Monday, June 18, 2007

Using your noodles

I may have mentioned that a month or so ago, I picked up a couple of little cookbooks for seven bucks apiece at Coles over in St. Laurent Shopping Centre - one filled with tapas recipes, and one with Asian noodle recipes. So far, I've only made one recipe from each of them, but they've both been stars. The oven roasted spiced whole almonds were a hit at Sunday lunch, and the noodle dish I made for supper tonight is going into permanent rotation, it's that yummy. Also easy. Easy is important on days when one is feeling sleep-deprived.

Tonight was actually the second time I've made this dish. The first time I followed the directions pretty closely, and it was very yummy. This time I messed with it a bit and it was even better. It's called, amusingly, Ants Climbing a Tree, because it's basically rice noodles stir-fried with ground meat, and the bits of meat cling to the noodles like ants on a tree branch. The original recipe calls for ground pork, which I used the first time and enjoyed, but it's quite fatty (even the "lean" stuff from the grocery store) and made the overall dish greasy, when combined with the sesame oil used in the marinade and for stir frying the garlic. So tonight I substituted ground turkey, and it worked very well indeed. The meat is marinated anyway, so it's flavourful no matter what.

Also, the only vegetable in the original dish is some sliced green onion, and to me that's just not enough for dinner, but I didn't want to cook a separate veggie, so I threw in some sliced celery and peeled broccoli stem, sliced into coins. I also omitted the minced garlic and red chili pepper, and instead added some sweet chili sauce with garlic in it to the marinade. FInally, I felt that the oil added to the marinade was sufficient, so I didn't add any more to the non stick pan before cooking the meat.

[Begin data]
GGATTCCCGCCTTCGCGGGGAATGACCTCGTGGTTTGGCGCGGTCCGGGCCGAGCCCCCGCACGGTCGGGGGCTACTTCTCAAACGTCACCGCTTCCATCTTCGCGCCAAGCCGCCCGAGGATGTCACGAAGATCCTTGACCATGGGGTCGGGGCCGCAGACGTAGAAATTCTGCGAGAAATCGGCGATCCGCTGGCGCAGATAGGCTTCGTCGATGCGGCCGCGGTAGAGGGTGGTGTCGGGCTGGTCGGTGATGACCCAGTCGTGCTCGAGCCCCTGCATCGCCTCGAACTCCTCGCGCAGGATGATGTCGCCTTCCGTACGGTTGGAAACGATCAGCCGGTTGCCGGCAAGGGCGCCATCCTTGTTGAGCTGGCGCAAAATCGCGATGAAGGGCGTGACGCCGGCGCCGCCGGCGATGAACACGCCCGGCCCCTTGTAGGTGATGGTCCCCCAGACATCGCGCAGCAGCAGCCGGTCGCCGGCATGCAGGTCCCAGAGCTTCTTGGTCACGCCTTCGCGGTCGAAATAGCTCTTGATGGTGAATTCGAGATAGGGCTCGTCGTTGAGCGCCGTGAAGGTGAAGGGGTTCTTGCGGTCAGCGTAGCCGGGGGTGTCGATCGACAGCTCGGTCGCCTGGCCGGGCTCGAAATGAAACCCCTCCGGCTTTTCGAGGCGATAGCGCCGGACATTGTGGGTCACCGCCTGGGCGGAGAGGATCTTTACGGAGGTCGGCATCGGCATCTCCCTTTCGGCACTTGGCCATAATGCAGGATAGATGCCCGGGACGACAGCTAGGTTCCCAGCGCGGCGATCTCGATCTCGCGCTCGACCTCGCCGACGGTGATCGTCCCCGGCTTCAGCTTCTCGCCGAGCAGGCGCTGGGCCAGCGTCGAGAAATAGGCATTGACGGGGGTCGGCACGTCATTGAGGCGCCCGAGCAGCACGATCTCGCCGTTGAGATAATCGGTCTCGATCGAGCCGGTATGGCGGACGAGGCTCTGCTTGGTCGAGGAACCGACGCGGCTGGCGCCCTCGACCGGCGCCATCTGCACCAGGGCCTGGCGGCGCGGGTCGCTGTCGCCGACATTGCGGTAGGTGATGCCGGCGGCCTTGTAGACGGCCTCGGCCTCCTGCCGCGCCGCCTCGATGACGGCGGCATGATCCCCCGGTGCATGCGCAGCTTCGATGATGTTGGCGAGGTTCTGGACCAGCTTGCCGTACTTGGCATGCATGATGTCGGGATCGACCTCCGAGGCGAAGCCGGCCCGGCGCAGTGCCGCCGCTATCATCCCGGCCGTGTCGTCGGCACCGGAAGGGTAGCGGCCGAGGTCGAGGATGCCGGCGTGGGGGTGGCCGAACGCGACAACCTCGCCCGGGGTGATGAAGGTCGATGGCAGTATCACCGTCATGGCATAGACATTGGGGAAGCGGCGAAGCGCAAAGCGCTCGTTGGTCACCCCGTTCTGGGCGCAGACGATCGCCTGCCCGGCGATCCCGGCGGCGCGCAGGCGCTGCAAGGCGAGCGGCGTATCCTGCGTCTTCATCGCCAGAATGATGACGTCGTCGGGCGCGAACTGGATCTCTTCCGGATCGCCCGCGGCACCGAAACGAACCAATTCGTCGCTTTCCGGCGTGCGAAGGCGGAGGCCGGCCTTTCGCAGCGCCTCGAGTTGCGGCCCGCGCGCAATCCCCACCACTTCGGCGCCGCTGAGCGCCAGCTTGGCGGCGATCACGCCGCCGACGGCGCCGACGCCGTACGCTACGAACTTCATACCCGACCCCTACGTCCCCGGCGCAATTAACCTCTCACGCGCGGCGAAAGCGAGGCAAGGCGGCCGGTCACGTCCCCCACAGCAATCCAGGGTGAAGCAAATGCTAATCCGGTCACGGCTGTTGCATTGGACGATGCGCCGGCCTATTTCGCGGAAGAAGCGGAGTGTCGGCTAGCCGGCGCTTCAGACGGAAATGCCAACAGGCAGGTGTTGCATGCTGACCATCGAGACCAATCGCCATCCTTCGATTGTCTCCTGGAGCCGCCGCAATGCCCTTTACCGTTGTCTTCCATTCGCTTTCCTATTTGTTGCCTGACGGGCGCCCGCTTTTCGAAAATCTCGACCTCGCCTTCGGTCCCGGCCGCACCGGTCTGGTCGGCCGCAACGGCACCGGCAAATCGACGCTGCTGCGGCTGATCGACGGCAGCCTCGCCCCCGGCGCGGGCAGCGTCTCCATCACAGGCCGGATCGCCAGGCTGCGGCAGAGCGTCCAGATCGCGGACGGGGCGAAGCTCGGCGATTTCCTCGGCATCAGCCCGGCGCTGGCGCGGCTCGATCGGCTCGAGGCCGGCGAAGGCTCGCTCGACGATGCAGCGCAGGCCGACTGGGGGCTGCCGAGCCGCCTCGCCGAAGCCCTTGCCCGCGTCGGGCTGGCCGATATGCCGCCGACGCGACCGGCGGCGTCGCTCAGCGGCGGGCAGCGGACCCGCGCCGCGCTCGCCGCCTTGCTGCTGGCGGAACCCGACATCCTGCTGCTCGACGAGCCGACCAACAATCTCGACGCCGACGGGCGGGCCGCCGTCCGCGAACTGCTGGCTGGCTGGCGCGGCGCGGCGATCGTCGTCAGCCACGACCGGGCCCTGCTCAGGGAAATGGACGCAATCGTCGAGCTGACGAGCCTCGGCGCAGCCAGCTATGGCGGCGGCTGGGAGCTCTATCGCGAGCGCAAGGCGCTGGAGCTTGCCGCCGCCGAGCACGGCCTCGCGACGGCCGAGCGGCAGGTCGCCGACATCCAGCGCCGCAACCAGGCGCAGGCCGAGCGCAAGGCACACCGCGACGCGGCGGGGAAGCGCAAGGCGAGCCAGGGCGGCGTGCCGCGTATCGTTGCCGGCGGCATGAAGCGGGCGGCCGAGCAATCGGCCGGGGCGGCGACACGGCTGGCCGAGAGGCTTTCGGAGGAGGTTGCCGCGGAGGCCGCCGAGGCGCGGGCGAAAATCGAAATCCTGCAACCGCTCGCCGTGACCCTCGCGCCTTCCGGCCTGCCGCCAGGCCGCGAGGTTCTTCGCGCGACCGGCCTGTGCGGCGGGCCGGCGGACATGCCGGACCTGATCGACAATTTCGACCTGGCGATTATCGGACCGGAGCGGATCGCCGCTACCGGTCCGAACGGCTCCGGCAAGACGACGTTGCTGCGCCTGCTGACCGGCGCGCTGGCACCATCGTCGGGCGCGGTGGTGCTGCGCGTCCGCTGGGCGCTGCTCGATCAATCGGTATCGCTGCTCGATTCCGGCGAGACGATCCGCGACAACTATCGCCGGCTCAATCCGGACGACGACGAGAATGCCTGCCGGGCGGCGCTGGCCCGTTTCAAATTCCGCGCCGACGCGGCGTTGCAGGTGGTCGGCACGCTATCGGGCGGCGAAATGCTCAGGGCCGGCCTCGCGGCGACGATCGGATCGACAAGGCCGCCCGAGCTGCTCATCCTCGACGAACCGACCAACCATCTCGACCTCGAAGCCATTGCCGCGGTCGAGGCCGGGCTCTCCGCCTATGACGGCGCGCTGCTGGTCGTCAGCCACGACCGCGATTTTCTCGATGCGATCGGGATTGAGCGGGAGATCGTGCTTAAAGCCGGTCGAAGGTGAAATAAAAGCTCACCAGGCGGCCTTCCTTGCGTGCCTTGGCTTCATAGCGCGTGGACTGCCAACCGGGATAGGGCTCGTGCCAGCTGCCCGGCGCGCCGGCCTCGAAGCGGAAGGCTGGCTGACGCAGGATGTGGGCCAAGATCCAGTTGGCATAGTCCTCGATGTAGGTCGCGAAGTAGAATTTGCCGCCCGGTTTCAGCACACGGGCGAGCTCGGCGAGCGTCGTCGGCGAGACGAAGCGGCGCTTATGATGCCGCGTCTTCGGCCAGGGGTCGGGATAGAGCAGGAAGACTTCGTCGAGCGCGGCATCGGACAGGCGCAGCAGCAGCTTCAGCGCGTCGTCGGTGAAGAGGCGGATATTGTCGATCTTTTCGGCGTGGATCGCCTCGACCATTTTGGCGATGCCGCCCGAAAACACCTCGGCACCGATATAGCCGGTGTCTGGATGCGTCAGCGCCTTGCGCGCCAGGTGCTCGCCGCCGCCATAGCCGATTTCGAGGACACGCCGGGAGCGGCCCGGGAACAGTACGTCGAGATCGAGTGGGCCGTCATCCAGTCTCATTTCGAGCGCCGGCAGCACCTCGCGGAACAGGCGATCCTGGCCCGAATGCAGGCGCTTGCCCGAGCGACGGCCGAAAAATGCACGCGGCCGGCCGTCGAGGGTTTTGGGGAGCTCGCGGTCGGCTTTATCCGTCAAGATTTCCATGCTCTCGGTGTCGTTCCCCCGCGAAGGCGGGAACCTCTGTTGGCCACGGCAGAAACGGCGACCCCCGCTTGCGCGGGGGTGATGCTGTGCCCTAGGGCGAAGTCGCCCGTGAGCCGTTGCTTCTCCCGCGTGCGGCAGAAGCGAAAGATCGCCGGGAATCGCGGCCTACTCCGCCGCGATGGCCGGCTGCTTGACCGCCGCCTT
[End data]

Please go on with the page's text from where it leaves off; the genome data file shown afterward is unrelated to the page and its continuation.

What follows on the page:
The result was so, so tasty and quite a bit healthier than the original as well. It comes together fast if you do it in the right order - soak noodles, mix marinade, combine with meat, chop veggies, start cooking. I can do it in 30 minutes - take that, Rachael Ray.

This made two dinner-sized portions for us - I used half a package of rice noodles, so there was more meat than noodle. A whole package would serve 4 easily, with a lower meat-to-noodle ratio (which is fine).

Alison's Ants Climbing A Noodle Tree

1 250-gram package rice noodles (the fettuccine width)
half a package extra-lean ground turkey
1 tbsp cornstarch
3-4 tbsp soy sauce
1.5 tbsp mirin (rice wine)
1.5 tsp brown sugar
1.5 tsp toasted sesame oil
2 tbsp sweet chili sauce (Thai style)
3 green onions, chopped (green parts only)
1 stalk celery, sliced thin on the diagonal
the stems from 2 heads broccoli, peeled of their tough skin and sliced into coins

Begin by soaking the rice noodles in enough very hot water to cover. Set aside.
In a metal mixing bowl, whisk together cornstarch, soy, mirin, sugar, oil and chili sauce. Add the turkey and use your hands to combine, without squeezing the meat. Just toss it through the marinade lightly until well combined. Set aside.

Prepare your green veggies and set them aside. Heat a large nonstick skillet over medium-high heat. Add the turkey mixture and stir-fry until well cooked on the outside and nearly cooked through, them add vegetables and toss to combine. Continue stir-frying until the turkey is cooked through. Drain the noodles and add them to the pan with a little water still clinging to them. Toss well to combine and stir-fry until the noodles soften up and absorb some of the sauce. If mixture appears too dry, add a tablespoon of water. Serve immediately in big bowls with chopsticks.


Lara said...

do you think you could omit the soya sauce without losing a lot of taste to the dish? (I cant have soy :(
Because this sounds super yummy!

Alison said...

Lara, if you do a Google search for "soy sauce substitute" you'll find a bunch of recipes involving molasses and beef broth and various vinegars that look simple to make. If you made up a batch of that and used it I think it would be great. You need the liquid component of some kind to make it a bit saucy, so I wouldn't just leave it out.

And it WAS yummy. :)

Lara said...

ooh. good tip. I'll have to do that. Most of the substitutes I'd found before were just other things that contained soy. :P